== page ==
Holidays for all?

Following a ruling of the European Court of Justice on Tuesday 26 June the UK Government is going to be obliged to amend the Working Time Regulations 1998, which currently provide that the statutory entitlement to annual leave does not arise until a worker has been working continuously for the same employer for a minimum period of 13 weeks.

The decision of the ECJ is the culmination of an action launched in 1999 by the Broadcasting, Entertainment, Cinematographic and Theatre Union (BECTU). The essence of their case was that those of its members who were engaged on short term contracts for less than 13 weeks with the same employer were not receiving the annual leave which they argued their members were entitled to under the terms of the European Working Time Directive.

The ECJ found in favour of BECTU and held that the Working Time Regulations 1998 did not adequately implement the European Working Time Directive because of the exclusion for workers who had been employed for less than 13 weeks.

The Government has reacted swiftly to the judgment and has now sent out for consultation proposed amendments to the Working Time Regulations. These will remove the requirement of 13 weeks continuous employment before there is any entitlement to annual leave. However the way the proposed amendments are worded, namely that holiday pay “shall accrue at the rate of 1/12th for each month of employment”, suggests that workers whose contracts are for less than one month, or whose employment is terminated within the first month, will not accrue a right to holiday pay.

There is no doubt, however, that the effect of the proposed amendments will be to give a substantial number of workers, who are currently on short term contracts, rights to paid holiday which they do not currently have. That entitlement will be to 20 days per year with entitlement accruing on a pro rata monthly basis.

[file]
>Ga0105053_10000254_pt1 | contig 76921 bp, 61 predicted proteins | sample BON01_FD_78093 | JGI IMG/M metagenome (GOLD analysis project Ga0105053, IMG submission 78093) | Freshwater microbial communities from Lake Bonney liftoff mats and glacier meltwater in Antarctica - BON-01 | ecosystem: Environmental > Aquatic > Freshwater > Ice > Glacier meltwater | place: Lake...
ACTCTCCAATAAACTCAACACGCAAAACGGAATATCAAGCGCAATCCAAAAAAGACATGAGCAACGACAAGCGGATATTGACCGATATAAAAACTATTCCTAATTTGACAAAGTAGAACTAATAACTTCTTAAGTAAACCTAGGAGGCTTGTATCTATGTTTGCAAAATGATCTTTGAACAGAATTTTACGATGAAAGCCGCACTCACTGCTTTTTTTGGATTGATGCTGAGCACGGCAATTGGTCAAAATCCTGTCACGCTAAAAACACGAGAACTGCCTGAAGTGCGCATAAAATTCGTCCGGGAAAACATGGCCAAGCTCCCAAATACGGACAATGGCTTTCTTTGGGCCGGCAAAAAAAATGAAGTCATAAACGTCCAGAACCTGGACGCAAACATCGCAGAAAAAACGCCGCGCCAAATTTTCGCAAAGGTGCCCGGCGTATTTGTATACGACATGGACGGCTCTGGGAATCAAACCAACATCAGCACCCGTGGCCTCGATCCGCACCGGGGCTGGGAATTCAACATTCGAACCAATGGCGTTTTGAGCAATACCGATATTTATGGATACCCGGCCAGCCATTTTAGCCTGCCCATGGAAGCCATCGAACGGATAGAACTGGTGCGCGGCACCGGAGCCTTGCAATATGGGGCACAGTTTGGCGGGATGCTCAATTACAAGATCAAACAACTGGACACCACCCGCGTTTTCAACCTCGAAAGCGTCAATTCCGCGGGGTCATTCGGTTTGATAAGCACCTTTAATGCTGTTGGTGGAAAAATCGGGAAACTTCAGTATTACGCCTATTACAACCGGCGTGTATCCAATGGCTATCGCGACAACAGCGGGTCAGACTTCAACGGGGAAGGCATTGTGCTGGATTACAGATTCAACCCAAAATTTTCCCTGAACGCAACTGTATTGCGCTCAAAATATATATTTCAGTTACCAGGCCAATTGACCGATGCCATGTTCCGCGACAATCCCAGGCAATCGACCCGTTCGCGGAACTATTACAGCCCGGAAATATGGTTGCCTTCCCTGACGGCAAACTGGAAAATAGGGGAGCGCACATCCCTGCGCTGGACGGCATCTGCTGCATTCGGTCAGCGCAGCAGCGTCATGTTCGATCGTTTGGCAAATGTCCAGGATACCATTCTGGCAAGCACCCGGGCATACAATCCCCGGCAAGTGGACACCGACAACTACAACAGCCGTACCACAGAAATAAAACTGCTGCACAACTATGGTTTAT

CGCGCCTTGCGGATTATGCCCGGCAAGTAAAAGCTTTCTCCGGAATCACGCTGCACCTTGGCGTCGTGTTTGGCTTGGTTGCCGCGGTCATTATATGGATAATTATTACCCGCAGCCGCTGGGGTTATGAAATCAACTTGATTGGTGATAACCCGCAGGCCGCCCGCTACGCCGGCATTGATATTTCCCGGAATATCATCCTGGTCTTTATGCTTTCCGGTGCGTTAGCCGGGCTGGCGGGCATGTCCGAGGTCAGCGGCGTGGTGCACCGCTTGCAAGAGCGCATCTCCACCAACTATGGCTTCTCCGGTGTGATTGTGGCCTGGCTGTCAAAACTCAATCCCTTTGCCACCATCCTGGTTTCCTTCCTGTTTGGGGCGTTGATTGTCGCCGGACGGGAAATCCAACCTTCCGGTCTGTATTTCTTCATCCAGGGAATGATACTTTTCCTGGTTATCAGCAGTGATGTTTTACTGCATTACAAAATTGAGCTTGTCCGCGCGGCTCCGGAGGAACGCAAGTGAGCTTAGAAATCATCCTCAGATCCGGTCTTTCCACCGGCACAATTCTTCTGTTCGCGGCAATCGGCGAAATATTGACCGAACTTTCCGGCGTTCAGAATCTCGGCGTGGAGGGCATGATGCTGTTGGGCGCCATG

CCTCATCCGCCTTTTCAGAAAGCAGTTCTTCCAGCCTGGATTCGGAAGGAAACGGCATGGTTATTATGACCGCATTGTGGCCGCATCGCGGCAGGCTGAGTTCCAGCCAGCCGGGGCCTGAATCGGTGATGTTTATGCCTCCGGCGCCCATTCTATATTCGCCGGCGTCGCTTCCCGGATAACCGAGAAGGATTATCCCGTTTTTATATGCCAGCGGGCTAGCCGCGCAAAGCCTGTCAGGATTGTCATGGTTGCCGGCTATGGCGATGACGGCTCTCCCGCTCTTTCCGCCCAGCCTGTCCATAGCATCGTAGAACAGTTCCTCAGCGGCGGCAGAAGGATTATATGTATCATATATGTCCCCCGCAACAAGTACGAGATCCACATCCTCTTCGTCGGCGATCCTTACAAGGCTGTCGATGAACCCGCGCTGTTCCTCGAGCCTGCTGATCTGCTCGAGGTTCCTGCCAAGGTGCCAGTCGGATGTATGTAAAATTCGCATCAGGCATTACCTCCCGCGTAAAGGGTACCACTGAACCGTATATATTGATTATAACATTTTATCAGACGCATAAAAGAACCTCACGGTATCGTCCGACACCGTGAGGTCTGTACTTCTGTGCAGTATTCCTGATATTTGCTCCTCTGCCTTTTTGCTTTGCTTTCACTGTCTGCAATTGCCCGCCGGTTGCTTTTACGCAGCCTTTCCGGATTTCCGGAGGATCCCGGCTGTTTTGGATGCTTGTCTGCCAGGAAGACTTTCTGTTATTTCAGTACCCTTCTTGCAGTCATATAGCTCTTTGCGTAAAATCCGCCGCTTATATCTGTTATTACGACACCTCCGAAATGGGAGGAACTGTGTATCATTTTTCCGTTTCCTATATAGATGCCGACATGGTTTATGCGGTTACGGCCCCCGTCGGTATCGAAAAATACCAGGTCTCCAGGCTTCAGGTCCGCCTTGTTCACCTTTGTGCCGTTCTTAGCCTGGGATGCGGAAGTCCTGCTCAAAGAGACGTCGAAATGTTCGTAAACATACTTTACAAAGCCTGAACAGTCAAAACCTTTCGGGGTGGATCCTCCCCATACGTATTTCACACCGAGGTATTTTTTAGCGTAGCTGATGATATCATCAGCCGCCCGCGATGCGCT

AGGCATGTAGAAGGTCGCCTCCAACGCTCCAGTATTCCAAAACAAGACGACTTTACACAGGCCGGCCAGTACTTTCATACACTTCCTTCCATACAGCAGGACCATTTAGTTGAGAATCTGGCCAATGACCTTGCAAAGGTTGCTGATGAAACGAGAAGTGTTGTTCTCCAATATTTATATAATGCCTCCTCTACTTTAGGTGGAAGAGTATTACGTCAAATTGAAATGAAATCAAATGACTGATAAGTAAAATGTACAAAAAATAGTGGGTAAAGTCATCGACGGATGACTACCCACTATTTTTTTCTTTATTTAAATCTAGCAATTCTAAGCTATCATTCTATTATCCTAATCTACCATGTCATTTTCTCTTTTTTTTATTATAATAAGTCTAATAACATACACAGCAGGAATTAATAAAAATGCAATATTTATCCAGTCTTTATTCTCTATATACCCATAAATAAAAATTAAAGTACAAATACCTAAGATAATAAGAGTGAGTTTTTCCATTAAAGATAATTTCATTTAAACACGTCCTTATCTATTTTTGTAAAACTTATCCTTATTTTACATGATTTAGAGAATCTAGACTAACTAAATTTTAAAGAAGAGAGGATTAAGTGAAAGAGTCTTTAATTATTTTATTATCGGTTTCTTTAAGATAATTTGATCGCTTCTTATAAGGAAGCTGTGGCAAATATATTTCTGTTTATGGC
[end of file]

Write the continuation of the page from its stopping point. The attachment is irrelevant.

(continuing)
The existing provisions of the Working Time Regulations which allow an employer to refuse a request that annual leave be taken on specified dates, provided specified notice requirements are complied with, will remain. However, on the termination of the contract of employment, providing it has been in existence for at least one month, payment will have to be made to the worker in lieu of any untaken holiday entitlement. Employers will have to factor the cost into account when offering short term contracts.

The proposals to amend the legislation are currently subject to consultation but it is unlikely that there will be major changes to them given the very clear nature of the ECJ’s judgment.

Bulletins are for general guidance only. Legal advice should be sought before taking action in relation to specific matters. Where reference is made to Court decisions facts referred to are those reported as found by the Court. Please note that past bulletins included in the Archive have not been updated by any subsequent changes in statute or case law.